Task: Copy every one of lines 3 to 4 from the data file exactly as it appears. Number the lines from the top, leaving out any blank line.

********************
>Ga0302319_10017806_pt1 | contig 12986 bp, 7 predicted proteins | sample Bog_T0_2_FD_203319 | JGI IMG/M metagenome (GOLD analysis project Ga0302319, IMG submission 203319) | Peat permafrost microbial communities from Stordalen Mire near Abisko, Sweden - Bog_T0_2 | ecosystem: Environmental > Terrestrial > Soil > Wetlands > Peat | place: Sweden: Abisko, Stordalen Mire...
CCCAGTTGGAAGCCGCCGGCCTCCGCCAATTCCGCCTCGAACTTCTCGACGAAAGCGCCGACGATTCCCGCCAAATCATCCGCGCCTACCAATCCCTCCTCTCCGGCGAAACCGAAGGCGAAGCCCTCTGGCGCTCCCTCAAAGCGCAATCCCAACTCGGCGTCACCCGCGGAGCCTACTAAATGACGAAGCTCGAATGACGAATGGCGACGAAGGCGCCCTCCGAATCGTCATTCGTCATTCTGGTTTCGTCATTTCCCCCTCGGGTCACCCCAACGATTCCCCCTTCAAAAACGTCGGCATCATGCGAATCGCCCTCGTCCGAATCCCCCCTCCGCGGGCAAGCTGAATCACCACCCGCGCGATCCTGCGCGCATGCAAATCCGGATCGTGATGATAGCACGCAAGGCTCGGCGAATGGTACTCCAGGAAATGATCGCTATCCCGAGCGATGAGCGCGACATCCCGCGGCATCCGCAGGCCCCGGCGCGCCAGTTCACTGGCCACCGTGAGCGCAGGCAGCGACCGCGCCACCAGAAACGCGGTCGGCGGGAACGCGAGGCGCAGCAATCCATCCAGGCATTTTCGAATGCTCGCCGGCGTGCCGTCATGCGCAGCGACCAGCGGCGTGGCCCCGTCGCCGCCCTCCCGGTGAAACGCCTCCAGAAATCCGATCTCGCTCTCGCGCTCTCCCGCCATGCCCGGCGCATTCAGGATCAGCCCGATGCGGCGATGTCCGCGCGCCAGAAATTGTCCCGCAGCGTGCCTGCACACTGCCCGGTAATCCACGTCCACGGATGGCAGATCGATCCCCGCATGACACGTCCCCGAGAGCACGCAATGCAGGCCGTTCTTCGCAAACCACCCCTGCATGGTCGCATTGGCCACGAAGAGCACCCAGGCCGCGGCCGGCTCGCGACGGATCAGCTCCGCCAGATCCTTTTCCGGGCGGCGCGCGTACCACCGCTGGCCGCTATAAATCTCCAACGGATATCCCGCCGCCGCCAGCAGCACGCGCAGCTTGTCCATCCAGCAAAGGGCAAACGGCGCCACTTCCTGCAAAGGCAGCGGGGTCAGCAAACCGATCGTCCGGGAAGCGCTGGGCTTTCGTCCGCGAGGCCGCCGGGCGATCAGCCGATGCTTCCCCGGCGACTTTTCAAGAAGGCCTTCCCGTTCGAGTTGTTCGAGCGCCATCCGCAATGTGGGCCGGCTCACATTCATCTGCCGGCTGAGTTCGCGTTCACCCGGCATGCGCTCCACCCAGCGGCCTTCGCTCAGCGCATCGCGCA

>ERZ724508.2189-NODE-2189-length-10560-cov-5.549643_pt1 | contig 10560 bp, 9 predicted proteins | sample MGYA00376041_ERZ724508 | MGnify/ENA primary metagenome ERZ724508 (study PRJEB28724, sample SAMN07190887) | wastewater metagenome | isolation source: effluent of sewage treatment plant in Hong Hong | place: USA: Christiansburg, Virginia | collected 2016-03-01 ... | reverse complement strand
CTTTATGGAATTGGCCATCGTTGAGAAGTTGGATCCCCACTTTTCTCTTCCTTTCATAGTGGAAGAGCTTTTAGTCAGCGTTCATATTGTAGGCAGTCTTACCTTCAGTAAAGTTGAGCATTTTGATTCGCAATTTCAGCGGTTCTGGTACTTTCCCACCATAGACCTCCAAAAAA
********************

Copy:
>ERZ724508.2189-NODE-2189-length-10560-cov-5.549643_pt1 | contig 10560 bp, 9 predicted proteins | sample MGYA00376041_ERZ724508 | MGnify/ENA primary metagenome ERZ724508 (study PRJEB28724, sample SAMN07190887) | wastewater metagenome | isolation source: effluent of sewage treatment plant in Hong Hong | place: USA: Christiansburg, Virginia | collected 2016-03-01 ... | reverse complement strand
CTTTATGGAATTGGCCATCGTTGAGAAGTTGGATCCCCACTTTTCTCTTCCTTTCATAGTGGAAGAGCTTTTAGTCAGCGTTCATATTGTAGGCAGTCTTACCTTCAGTAAAGTTGAGCATTTTGATTCGCAATTTCAGCGGTTCTGGTACTTTCCCACCATAGACCTCCAAAAAA